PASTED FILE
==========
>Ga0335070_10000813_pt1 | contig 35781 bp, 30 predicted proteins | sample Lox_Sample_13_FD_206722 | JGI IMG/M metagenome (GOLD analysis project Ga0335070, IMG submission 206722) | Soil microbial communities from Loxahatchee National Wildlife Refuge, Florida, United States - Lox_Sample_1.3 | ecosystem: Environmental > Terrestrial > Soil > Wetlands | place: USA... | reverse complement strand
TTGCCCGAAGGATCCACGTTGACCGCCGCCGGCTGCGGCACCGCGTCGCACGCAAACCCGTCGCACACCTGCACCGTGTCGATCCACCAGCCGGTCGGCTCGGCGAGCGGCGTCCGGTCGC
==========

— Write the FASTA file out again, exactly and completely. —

>Ga0335070_10000813_pt1 | contig 35781 bp, 30 predicted proteins | sample Lox_Sample_13_FD_206722 | JGI IMG/M metagenome (GOLD analysis project Ga0335070, IMG submission 206722) | Soil microbial communities from Loxahatchee National Wildlife Refuge, Florida, United States - Lox_Sample_1.3 | ecosystem: Environmental > Terrestrial > Soil > Wetlands | place: USA... | reverse complement strand
TTGCCCGAAGGATCCACGTTGACCGCCGCCGGCTGCGGCACCGCGTCGCACGCAAACCCGTCGCACACCTGCACCGTGTCGATCCACCAGCCGGTCGGCTCGGCGAGCGGCGTCCGGTCGC